While protections have deteriorated across the high-yield market, debt issued with looser covenants is especially pronounced in the loan market, according to Gershon Distenfeld, director of high-yield debt at AllianceBernstein Holding LP. That’s a consequence of investors “throwing money into the asset class rather blindly,” he said in a telephone interview.
“We own almost no loans, even though we have the ability to own a lot,” Distenfeld said. Covenants are falling by the wayside as the fear of rising interest rates push investors into loans that pay a floating coupon, he said. “It’s definitely not a good thing.”
More than $136 billion of so-called covenant-light loans have been sold this year, after a record $331.1 billion were issued in 2013, according to data compiled by Bloomberg. Borrowers have issued almost $108 billion of loans with covenants in 2014.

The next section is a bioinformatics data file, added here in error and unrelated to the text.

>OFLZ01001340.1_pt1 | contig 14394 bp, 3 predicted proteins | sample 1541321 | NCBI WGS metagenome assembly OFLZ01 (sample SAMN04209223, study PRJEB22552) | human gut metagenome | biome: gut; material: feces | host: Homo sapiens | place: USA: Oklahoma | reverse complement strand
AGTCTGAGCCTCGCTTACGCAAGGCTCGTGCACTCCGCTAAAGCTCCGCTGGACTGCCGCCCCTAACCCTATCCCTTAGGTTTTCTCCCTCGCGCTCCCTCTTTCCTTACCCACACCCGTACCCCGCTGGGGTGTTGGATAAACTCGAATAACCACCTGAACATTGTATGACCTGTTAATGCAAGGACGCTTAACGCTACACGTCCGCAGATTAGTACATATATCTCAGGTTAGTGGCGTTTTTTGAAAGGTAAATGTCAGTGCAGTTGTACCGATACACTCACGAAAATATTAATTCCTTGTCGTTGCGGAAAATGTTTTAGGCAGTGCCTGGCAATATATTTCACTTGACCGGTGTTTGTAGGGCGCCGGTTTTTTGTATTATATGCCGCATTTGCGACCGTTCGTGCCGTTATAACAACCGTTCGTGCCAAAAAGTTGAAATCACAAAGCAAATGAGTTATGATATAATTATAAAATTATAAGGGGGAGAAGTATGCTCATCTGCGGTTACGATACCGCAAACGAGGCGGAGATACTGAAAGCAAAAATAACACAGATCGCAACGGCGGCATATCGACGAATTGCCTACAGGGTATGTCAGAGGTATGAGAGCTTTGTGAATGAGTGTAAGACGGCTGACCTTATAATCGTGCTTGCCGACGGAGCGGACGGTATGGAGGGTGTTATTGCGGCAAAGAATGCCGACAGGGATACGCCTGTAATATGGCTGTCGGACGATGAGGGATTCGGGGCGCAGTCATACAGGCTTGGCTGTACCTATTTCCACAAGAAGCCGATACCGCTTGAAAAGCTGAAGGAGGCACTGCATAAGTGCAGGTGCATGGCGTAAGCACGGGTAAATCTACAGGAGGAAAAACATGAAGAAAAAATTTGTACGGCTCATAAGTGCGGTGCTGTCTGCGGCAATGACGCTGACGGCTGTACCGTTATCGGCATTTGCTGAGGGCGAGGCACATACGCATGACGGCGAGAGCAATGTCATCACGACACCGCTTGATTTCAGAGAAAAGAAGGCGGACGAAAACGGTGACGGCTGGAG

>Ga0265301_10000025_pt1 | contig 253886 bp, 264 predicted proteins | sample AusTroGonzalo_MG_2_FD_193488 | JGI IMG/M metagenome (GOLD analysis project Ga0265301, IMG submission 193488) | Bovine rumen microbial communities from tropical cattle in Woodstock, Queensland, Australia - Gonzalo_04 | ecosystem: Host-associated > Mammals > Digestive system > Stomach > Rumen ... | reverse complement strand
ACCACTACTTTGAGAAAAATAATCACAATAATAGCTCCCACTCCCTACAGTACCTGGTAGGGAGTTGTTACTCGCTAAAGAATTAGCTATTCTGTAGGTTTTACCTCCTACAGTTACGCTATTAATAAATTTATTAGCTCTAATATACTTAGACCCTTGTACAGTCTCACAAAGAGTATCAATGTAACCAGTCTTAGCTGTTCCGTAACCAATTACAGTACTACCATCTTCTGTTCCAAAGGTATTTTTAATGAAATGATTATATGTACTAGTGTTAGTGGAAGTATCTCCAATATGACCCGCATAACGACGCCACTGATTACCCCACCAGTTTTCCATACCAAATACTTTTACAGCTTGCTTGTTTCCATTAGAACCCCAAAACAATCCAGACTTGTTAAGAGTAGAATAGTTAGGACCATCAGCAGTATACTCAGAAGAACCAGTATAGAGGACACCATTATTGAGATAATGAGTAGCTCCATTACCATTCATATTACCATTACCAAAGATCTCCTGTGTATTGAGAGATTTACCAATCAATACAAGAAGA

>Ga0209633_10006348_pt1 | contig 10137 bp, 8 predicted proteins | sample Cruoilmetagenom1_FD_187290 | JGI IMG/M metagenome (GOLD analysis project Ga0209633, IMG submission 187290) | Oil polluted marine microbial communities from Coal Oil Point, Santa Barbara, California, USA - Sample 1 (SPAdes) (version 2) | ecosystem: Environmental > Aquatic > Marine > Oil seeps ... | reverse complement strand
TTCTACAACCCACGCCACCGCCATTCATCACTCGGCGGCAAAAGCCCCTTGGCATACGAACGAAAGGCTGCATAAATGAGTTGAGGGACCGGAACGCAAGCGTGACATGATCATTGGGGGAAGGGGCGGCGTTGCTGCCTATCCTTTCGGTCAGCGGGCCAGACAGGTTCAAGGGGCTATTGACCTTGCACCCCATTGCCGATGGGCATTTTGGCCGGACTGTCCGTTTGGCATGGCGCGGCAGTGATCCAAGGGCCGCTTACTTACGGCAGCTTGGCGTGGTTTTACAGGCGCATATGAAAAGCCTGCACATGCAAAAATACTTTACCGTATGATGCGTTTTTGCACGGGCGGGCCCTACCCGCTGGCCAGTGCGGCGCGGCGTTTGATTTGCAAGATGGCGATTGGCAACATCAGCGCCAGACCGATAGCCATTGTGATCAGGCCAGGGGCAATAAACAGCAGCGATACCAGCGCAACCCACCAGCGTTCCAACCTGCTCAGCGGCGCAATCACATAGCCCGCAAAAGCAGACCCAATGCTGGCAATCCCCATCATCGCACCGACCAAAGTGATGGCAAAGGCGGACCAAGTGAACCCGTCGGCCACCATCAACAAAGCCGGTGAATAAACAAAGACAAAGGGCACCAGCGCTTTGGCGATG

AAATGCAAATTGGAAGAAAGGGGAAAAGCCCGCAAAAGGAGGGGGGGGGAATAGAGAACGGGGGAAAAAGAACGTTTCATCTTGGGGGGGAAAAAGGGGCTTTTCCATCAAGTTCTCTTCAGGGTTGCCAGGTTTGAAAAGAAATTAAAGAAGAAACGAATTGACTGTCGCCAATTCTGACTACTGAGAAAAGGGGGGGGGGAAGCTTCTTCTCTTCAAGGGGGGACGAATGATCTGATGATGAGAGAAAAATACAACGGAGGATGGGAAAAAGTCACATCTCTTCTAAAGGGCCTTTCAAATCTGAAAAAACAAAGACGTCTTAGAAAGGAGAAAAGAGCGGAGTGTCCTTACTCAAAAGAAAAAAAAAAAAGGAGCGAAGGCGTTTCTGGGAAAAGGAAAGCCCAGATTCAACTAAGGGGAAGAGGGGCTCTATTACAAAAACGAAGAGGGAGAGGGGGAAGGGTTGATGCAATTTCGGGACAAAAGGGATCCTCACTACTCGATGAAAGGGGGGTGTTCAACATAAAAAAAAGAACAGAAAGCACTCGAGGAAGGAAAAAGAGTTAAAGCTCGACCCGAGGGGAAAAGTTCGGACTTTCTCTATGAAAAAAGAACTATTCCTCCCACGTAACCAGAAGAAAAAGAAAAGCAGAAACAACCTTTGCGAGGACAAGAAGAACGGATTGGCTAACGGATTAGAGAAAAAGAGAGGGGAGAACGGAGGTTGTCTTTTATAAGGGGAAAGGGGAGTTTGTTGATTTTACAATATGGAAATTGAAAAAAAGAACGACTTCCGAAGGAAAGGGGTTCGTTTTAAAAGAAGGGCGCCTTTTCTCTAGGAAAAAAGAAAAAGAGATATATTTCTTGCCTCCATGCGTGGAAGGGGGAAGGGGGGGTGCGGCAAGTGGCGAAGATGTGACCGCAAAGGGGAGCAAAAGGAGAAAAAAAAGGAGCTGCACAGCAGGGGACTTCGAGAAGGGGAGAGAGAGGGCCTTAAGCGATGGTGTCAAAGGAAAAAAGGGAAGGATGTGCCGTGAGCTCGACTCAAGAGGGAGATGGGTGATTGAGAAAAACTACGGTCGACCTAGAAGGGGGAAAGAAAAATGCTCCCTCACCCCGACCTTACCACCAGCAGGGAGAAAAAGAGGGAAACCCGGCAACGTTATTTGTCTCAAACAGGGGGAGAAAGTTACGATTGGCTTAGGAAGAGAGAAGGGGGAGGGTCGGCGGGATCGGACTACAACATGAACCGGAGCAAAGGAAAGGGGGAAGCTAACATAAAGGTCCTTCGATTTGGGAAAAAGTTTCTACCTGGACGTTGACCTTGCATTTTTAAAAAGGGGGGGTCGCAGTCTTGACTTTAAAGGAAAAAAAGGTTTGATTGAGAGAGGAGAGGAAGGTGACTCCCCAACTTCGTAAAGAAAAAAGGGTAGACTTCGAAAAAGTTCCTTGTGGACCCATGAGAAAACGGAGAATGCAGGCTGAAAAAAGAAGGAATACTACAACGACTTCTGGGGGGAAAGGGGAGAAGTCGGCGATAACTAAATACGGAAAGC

In 2010 -- the first full year of U.S. economic recovery following the worst recession since the Great Depression -- covenant-light loans represented less than 10 percent of new loans with tighter borrower restrictions.
“The advisers to the issuers are trying out new, flexible structures and if the market will accept it, they will use it,” Moody’s analyst Alexander Dill said by telephone. “All you need is one or two of these structures that are weaker than what we’ve seen before, brought into market, then it becomes entrenched and proliferates so, as a whole, covenant quality declines.”